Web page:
Jim Hardisty, Managing Director of Goplasticpallets.com, poses an interesting question: is an increase in single-use plastic a necessary evil when saving lives?
The COVID-19 pandemic has been the biggest global crisis since World War Two. It has completely altered our lives and we have had to adapt to new ways of living and working. We had to put many of our plans on hold but, at the same time, have we also unintentionally put our initiatives to tackle plastic pollutions and reduce CO2 on the backburner too?
Although air pollution dropped in countries across the globe during the first lockdown because of travel restrictions and working from home, the amount of disposable plastic used in hospitals and other healthcare settings increased.1 But was this necessary to help save lives?
During the first COVID-19 peak, the demand for personal protective equipment (PPE) rose to unprecedented levels. To maintain service delivery, protect and provide high-quality care to patients, the UK NHS had to increase its use of PPE exponentially.
Intravenous (IV) bags and ventilator machines utilised components made from single-use plastics, while healthcare workers dressed almost entirely in plastic from their gowns and masks to their gloves. Even the equipment they used— syringes, drips and examination tools — involved moulded or extruded plastic, which is incredibly important for infection control.
Since 2008, the NHS has been tracking and reporting on its carbon footprint but, in a recent document, the NHS stated that it’s all too aware of the impact that the pandemic and medical waste could have and may continue to have on the environment.2
Although the full impact of this is not yet fully known, the NHS is committed to reducing the environmental impact of PPE and working on making sustainability part of its plans. And there are others pledging their commitment to helping reduce the impact of PPE too.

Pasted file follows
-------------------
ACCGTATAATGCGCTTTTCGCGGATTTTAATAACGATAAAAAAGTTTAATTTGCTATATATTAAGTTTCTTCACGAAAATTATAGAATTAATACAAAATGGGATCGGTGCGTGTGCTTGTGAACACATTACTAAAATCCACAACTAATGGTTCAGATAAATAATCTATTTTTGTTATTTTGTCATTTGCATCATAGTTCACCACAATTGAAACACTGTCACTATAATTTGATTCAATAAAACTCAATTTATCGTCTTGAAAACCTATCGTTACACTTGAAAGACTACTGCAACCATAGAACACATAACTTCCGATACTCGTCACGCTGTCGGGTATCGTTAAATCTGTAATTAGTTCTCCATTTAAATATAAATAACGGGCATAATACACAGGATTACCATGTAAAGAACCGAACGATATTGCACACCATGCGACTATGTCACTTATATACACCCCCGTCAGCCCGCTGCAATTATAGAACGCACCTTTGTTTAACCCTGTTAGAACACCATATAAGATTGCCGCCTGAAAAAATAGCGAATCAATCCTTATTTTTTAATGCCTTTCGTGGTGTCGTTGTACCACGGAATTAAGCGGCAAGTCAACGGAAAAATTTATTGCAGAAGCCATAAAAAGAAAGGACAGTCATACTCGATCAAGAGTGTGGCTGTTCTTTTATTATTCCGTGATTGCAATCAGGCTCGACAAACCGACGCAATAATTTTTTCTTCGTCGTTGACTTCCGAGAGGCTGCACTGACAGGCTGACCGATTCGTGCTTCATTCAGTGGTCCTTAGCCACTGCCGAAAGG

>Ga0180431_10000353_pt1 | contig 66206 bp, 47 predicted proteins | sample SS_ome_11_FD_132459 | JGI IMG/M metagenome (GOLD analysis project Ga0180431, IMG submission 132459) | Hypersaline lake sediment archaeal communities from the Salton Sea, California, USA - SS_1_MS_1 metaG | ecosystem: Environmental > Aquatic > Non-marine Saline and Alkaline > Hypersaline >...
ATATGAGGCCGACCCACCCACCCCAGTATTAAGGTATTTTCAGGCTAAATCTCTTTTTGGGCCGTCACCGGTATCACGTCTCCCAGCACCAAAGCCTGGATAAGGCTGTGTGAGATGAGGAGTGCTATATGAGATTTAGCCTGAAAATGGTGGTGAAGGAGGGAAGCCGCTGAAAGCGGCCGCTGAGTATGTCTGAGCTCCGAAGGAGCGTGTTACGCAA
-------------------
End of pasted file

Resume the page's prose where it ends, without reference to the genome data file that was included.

In December 2020, a team of scientists, led by Swansea University, said it could help to find a solution for the pandemic’s medical waste. Rather than incinerating PPE, which produces climate-warming carbon, the team suggested that sunlight could break the items down into hydrogen.3
Then, in September of 2021, another organisation based in Wales, this time Cardiff, said it was working with several hospital trusts across the UK to melt down PPE.4 Thermal Compaction Group heats single-use masks, gowns and curtains to 300 °C, sterilising all pathogens, and is able to recycle 300,000 defective masks each month — which would have otherwise been incinerated or sent to landfill.
Large pharmaceutical companies are also stepping up their efforts to offset their carbon emissions. Before the pandemic, AstraZeneca had been recognised for its actions to reduce emissions, cut climate risks, develop the low-carbon economy and manage water resources sustainably.5 It also announced that it would bring its decarbonisation plans forward by a decade, investing up to $1 billion to meet its existing science-based targets.
GlaxoSmithKline (GSK) is pledging to significantly reduce its impact on the environment by 2030. It aims to reduce waste from its supply chain by 10% and have zero operational waste, including eliminating single-use plastic.6
So, perhaps the increased use of plastic was an acceptable and temporary measure to help many of the health services around the world save millions of lives. It is how we, as large companies and individuals, respond to the increase in CO2 and plastic pollution caused by the pandemic that will really count in the long run.